Not-for-Profit Notebook

Practical insight and analysis on the accounting, audit and tax issues impacting not-for-profit organizations.

Remove "Employee Parking" Signs by March 31

By now you probably know that the Tax Cuts and Jobs Act that was signed into law in December 2017 eliminated the business deduction for Qualified Transportation Fringes (QTFs).
In a prior article, we discussed the effects of Tax Exempt Organizations offering their employees the ability to pay for their qualified commuting costs on a tax-free basis. You can read more about that here.Employee Parking 

Similarly, if a Tax Exempt employer provides parking for an employee, either by paying a third party or by owning or leasing the parking facility, those amounts may be considered Unrelated Business Taxable Income (UBTI), and that employer would be liable.  The IRS released Notice 2018-99 to provide interim guidance on how to determine the amount of nondeductible parking expenses for QTFs, which, in turn, increases UBTI for Tax Exempt Organizations.

If a Tax Exempt employer pays a third party for employee parking, the amount that is paid, up to the §274(a)(2) monthly limitation, which for 2018 was $260, would be added to UBTI. Any amount in excess of the monthly limitation is treated as compensation to the employee and not an increase to UBTI.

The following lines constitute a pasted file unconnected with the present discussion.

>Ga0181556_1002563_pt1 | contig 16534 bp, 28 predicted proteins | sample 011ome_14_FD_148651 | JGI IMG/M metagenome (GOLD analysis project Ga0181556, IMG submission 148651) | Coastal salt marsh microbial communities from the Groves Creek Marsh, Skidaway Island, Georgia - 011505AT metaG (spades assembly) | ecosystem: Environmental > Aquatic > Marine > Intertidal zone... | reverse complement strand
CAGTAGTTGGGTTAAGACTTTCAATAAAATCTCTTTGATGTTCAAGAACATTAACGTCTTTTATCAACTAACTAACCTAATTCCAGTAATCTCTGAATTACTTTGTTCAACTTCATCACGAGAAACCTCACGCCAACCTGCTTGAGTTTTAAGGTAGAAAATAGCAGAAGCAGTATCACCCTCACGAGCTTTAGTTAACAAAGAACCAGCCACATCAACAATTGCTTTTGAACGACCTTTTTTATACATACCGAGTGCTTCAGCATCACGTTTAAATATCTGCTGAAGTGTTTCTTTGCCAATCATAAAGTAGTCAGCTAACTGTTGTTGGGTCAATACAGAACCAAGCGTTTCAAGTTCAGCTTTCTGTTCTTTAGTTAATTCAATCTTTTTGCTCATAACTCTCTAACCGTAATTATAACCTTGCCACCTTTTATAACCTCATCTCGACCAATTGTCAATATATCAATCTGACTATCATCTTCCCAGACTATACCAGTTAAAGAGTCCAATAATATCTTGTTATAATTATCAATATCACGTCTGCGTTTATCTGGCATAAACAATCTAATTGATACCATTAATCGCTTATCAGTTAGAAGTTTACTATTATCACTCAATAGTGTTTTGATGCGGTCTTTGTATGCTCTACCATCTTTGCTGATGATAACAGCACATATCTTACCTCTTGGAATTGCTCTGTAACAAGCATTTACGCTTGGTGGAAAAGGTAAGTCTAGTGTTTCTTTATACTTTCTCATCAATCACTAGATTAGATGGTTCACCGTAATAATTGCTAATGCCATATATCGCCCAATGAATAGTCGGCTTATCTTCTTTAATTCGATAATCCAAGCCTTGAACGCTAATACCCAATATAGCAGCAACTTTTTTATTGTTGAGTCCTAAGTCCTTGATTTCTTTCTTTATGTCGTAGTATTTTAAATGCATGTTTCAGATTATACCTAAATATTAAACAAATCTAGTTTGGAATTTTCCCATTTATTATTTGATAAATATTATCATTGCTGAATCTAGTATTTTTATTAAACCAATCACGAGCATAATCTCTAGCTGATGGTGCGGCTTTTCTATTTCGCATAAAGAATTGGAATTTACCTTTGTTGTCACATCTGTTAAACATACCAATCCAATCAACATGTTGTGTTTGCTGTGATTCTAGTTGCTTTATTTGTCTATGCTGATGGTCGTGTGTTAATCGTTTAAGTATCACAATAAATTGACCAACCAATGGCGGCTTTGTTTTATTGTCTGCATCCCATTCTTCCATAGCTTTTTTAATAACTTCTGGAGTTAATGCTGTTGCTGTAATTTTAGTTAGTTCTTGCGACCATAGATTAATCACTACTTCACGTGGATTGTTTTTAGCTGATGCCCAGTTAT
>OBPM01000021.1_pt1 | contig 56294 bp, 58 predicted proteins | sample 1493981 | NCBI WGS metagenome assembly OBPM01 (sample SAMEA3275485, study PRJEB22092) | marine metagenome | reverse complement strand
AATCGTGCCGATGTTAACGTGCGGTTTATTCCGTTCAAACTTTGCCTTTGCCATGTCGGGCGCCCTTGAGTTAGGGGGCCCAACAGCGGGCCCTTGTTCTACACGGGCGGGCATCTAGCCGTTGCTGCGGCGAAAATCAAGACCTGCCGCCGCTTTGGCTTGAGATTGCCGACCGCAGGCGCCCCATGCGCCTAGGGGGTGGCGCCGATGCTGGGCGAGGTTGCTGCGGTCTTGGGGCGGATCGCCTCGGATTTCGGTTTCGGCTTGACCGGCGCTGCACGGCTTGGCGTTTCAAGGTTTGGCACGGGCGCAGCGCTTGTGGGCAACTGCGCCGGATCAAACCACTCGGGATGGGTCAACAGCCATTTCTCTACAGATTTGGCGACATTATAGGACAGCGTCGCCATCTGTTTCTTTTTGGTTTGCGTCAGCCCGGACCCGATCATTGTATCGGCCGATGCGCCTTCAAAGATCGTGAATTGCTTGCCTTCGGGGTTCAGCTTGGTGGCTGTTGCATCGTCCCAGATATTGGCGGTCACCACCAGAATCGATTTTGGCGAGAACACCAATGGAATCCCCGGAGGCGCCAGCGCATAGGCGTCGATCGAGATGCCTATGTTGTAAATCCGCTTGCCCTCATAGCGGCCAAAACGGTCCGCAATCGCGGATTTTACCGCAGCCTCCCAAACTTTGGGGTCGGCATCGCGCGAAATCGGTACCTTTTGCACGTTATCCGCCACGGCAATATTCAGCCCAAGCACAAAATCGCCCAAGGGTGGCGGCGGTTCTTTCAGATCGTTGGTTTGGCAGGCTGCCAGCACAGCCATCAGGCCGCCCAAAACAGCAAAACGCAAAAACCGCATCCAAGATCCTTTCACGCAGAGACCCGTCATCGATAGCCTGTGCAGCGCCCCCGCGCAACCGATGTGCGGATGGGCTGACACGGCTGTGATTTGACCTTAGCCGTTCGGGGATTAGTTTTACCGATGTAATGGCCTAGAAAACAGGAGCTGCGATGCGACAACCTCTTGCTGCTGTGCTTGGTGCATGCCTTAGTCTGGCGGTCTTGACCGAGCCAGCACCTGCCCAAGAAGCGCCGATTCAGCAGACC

If a Tax Exempt employer owns or leases a parking facility for employee use, Notice 2018-99 provides that the QTF portion that represents UBTI may be calculated using any reasonable method.  The guidance clarifies that the “total parking expenses include, but are not limited to, repairs, maintenance, utility costs, insurance, property taxes, interest, snow and ice removal, leaf removal, trash removal, cleaning, landscape costs, parking lot attendant expenses, security, and rent or lease payments or a portion of a rent or lease payment (if not broken out separately).”

Employers are provided three steps to assist in determining the increase in UBTI as a result of the disqualified expense:

  1. Calculate the disallowance for reserved employee spots
  2. Determine the primary use of the remaining spots
  3. Calculate the allowance for reserved non-employee spots

While there are some rules that go into each of these, Notice 2018-99 makes one thing absolutely clear the total parking expenses attributable to reserved employee spots is UBTI. Additionally, it notes that parking may be reserved for employees by a variety of methods that include, but are not limited to, specific signage, separate facilities, or a facility segregated by a barrier.

It is important to note, however, that employers that have reserved employee spots have until March 31, 2019 to retroactively decrease or eliminate reserved employee spots to January 1, 2018, thus reducing or eliminating the UBTI.

If your organization has onsite parking available to your employees, it is essential that you take a look at Notice 2018-99 to ensure that you will not be surprised by a tax bill when it comes time to file your Form 990. Please contact Jen Solot, Tax Director in BBD’s Not-For-Profit Group, for additional guidance.